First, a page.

What AES is really great for are other things: Sockets, switches, and replacement coils and universal replacement IF cans. They carry the Hammond line of new-build transformers and chassis, along with lots of books on building tube projects, especially tube audio, which I'm sure is their major market. 

Leeds Radio

4-pin breadboard tube socketOne of the last survivors of New York City's fabled Radio Row, Leeds has been in business since the 1920s, and stocks over 350,000 tubes, sockets, and associated parts for vintage radios and vintage telephones. They have both octal and 4-pin breadboard tube sockets, like the one shown at right—just the thing for breadboard radios with parts bolted to real breadboards. Cruising through their Web catalog showed some beautiful pointer knobs, the famous National Velvet Vernier, military surplus power and audio transformers, double-ended Fahenstock clips, the 1N23C microwave cartridge diode, and hordes of other interesting things. You can order by phone, FAX, or email. They acceept Visa, MasterCard, PayPal, checks, and money orders.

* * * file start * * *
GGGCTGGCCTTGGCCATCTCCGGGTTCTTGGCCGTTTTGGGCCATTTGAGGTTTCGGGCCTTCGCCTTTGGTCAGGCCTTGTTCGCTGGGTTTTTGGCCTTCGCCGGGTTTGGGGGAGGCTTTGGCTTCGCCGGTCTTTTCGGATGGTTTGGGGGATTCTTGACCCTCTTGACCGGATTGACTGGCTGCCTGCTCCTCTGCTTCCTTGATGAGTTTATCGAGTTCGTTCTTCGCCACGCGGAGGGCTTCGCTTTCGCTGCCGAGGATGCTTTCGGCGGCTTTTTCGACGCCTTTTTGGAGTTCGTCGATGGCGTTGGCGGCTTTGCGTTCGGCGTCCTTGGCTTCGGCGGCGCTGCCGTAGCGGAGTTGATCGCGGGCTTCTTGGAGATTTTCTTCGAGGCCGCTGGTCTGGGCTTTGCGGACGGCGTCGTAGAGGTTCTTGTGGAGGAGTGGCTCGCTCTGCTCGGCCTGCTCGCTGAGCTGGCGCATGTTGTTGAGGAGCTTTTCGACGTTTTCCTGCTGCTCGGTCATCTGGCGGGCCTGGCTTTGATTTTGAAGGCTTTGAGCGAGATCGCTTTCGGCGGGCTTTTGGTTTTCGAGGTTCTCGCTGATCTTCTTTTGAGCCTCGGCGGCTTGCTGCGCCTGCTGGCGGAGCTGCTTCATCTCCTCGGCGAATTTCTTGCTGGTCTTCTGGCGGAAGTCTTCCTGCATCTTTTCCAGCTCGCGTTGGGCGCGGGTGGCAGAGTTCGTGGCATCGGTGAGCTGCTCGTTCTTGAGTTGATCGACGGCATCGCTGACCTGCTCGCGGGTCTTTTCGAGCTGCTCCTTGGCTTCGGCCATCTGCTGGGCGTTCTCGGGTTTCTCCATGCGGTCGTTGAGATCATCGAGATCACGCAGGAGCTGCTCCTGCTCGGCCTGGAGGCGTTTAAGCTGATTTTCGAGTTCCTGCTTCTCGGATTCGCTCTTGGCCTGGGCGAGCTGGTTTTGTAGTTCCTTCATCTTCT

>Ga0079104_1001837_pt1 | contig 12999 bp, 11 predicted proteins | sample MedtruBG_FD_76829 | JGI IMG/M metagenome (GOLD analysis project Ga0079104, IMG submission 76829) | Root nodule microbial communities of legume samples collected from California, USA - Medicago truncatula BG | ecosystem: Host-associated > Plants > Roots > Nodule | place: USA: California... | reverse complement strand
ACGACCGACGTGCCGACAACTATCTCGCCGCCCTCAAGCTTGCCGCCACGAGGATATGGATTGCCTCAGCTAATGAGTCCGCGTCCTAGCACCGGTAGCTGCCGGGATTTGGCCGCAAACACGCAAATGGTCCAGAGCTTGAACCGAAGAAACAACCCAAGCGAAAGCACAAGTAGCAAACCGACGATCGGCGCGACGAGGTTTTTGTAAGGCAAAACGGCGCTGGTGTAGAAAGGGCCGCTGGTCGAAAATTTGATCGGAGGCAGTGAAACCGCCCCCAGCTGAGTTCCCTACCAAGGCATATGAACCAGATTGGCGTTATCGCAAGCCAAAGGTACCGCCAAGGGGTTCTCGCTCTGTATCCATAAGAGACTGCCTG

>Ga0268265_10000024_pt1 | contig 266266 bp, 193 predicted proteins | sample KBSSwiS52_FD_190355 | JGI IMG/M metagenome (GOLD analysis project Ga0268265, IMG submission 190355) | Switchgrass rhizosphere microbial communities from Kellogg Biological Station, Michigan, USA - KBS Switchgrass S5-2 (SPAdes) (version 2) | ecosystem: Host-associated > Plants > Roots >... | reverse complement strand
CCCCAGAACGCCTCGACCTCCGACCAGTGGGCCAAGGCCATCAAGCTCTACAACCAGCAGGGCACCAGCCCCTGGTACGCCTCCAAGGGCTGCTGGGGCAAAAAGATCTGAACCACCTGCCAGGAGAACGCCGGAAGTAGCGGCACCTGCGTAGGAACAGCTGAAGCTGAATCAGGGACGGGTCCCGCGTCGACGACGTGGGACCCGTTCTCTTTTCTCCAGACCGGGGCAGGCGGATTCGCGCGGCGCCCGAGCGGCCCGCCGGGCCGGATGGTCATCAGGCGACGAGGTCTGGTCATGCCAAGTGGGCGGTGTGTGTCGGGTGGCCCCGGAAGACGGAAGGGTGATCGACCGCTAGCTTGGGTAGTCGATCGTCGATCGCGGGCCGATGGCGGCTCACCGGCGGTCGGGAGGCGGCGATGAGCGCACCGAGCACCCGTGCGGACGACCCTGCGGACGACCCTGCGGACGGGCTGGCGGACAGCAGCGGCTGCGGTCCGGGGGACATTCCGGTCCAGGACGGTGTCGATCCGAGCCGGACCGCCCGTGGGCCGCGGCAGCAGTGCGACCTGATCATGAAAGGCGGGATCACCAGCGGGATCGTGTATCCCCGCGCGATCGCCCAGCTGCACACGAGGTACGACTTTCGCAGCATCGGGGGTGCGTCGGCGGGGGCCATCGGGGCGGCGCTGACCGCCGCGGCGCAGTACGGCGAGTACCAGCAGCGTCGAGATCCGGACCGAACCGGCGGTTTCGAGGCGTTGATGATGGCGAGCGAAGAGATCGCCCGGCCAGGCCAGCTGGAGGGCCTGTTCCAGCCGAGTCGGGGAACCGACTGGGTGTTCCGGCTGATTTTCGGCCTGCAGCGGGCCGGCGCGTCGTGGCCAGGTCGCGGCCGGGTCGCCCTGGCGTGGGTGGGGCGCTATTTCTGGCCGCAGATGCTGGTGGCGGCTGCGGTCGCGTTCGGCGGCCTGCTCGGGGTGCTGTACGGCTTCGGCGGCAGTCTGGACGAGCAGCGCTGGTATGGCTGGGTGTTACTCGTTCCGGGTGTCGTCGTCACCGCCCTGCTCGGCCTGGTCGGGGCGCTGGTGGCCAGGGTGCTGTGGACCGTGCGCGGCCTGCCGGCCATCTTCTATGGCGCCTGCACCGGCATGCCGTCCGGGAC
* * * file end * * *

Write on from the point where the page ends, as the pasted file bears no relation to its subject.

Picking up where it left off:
Playthings of the Past

Selection of NOS antique partsA fantastic source for old radio parts, emphasizing pre-1950 items, and catering especially to people restoring pre-1935 radios. Their Web site lists available goods, but you can't order through the Web site and have to contact the firm at their HQ in Cleveland, Ohio. If you want to build a "breadboard" radio where sockets screw into a wood base, this is the place to go for the parts, especially breadboard tube sockets. Lots of old Miller and Meissner coils; in fact, this is the only reliable source I know of for specific IF can transformers for superhets, especially at odd IF frequencies like 262 KHz. (It helps if you know the original part numbers here.) You need to check with them before ordering because stock changes so often.

Fair Radio Sales

Great annual catalog of military surplus odds and ends. You can find some tubes and sockets, a few variable capacitors, knobs, and other things, all of them rugged and most of them reasonably cheap. The older radios themselves cost more now, largely due to demand from the collector market, but the parts are not out of line. Request their print catalog and stay on their mailing list. I've purchased from them for many years and have never been unhappy with the goods or the service.